Shaw himself provides the best guide to the thematic concerns of Saint Joan in his preface to the play. See the "Summary and Analysis" section for a detailed discussion of the preface; this section will highlight three of the major themes that Shaw mentions in the preface and will give some indication of how he develops those themes in the play itself.
Joan as a Hero of the Imagination. When Shaw invokes the "imagination" in reference to Joan, he does not mean that Joan was consciously "making up" the voices and visions she experienced, or that, as her accusers state in Scene VI, that she was "pretending" to receive messages from the saints. Rather, Shaw means that Joan possessed a faculty for transcending the everyday concerns of most people; she was gripped by, shaped by, driven by what Shaw calls the "evolutionary appetite" for humanity's advancement to a degree that most people are not. She is a "visualizer." Shaw's conviction on this point accounts for the several references to imagination in the play (for example, Baudricourt's "They come from your imagination," Scene I; "Must then a Christ perish in torment in every age to save those that have no imagination?," Epilogue). For Shaw, the imagination is the source of humanity's progress, and Joan is one of its strongest representatives. In this respect, and not in the traditional ecclesiastical sense, Joan is, for Shaw, a "saint." She is "the unaveraged individual, representing life possibly at its highest actual human evolution and possibly at its lowest, but never at its merely mathematical average." She is "upstart" in the positive sense of the word-but also in its negative sense, which, in Shaw's view, ultimately leads her to her doom.
The Will to Power. In his preface, Shaw points to the major social and cultural forces of the Middle Ages-the church and feudalism-as rocks against which Joan, in her innocence and naivet, was dashed. Throughout the play, but especially in Scene VI, Shaw depicts Joan as someone who does not understand the powers she is up against; a victim of a collision between various peoples' quest for and use and abuse of power. Thus the Archbishop can warn Joan, in Scene II, that it is dangerous to be "in love with religion"; and thus, for another instance, the Inquisitor can state, after her trial is concluded in Scene VI, "[I]t is a terrible thing to see a young and innocent creature crushed between these mighty forces, the Church and the Law." Cauchon tells Warwick in Scene IV, "I know well that there is a Will to Power in the world. I know that while it lasts there will be a struggle between the Emperor and the Pope, between the dukes and the political cardinals, between the barons and the kings. The devil divides us and governs." To a large extent, Shaw's characters serve as ciphers for the powers they represent, and the conflicts between them on stage dramatize larger, more abstract conflicts among these powers. Notably, Joan, who represents the "super-personal" (that is, concerned with more than the individual) power of the evolutionary appetite, is destroyed by these conflicts.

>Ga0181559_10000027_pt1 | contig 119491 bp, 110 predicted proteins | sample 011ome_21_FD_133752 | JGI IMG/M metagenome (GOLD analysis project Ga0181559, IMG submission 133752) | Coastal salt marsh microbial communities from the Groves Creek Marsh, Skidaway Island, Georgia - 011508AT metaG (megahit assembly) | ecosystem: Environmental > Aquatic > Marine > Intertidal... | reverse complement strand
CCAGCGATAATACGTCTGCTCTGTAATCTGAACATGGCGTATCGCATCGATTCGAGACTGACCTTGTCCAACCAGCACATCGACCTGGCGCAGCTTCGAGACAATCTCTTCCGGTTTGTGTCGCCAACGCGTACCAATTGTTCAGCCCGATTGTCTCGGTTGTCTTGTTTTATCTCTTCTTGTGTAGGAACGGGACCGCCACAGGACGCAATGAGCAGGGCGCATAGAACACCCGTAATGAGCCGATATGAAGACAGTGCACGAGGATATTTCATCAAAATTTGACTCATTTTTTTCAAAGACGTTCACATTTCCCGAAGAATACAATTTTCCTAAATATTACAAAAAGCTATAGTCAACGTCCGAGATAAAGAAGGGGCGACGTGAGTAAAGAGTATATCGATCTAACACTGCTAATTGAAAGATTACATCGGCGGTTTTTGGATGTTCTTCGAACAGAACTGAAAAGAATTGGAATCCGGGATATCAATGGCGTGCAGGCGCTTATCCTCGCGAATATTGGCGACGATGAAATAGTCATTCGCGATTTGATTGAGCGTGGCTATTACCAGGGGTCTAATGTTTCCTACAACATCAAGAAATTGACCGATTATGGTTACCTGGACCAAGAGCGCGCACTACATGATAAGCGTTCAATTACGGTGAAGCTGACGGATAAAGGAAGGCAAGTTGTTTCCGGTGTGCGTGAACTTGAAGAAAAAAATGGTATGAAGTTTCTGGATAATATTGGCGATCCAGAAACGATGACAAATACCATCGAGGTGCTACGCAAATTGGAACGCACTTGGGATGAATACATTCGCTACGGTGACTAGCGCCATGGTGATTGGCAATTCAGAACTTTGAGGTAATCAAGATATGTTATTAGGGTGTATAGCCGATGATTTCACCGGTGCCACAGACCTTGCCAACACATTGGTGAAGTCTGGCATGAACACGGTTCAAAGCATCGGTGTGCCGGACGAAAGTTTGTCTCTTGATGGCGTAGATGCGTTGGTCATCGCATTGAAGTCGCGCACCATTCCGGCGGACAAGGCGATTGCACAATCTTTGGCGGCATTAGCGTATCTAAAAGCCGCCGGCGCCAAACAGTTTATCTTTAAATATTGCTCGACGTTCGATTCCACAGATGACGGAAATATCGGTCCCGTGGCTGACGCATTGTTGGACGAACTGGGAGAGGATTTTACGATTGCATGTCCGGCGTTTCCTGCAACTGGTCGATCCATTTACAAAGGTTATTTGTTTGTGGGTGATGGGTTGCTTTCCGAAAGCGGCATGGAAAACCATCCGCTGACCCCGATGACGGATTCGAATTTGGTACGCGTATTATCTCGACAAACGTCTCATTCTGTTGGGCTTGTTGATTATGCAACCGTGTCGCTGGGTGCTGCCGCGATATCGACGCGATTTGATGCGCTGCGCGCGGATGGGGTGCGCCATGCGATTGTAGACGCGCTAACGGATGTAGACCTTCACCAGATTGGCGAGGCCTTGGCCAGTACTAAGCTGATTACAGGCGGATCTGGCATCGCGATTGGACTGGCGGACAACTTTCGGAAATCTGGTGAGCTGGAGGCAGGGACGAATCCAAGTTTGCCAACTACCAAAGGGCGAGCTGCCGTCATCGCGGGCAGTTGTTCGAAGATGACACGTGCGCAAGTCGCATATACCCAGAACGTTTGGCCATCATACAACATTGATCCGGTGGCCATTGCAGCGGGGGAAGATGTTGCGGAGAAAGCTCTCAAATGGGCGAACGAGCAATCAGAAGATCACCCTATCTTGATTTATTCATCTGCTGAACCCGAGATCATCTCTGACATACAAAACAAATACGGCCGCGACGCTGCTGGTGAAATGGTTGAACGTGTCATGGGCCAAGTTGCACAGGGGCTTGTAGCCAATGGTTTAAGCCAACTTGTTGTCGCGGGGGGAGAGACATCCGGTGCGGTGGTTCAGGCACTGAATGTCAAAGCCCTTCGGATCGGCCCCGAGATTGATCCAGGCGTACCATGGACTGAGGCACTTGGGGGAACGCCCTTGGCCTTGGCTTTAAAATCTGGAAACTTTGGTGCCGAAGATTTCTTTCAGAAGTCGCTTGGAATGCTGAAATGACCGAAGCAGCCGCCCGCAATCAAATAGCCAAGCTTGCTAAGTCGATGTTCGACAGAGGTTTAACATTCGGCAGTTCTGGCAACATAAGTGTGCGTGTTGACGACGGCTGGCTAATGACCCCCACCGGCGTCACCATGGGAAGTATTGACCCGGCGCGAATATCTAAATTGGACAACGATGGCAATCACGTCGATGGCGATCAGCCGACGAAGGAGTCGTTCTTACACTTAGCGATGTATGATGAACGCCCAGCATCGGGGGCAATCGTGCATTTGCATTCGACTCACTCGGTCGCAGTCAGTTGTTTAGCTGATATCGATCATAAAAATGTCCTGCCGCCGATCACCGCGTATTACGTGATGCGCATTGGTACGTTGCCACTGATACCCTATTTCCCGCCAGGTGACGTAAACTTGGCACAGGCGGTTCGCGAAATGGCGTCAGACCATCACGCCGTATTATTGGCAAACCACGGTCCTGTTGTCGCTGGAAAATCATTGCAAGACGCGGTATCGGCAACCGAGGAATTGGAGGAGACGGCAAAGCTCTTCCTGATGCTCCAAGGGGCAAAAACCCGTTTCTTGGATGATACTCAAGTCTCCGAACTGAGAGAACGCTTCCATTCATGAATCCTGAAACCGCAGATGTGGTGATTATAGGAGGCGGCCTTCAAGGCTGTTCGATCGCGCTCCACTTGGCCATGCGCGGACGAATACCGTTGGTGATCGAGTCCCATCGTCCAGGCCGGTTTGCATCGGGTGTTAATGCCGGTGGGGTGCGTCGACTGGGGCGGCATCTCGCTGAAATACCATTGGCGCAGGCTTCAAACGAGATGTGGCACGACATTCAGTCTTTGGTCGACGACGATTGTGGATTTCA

Perspective. Shaw stresses that those who would understand Joan must understand the world in which she lived. In the play, Shaw attempts to create this perspective for his audience by granting his characters a self-awareness they did not possess in real life. For example, in Scene IV, Warwick can identify Joan's doctrine of God's authority over the feudal system as "a cunning device to supersede the aristocracy"; or, in Scene II, the Archbishop can speak of miracles very pragmatically as "very simple and innocent contrivances" by which faith is created and bolstered. The Epilogue is also a dramatization of historic perspective, as the fifteenth and twentieth centuries mingle when The Gentleman appears to announce Joan's canonization. Shaw provides his characters with this perspective on themselves so that his audience will maintain a proper perspective of themselves, and will not judge the medieval subjects of his play too harshly: as Shaw repeatedly states in the preface, the twentieth century was no less superstitious and intolerant, and in some ways more so, than the fifteenth.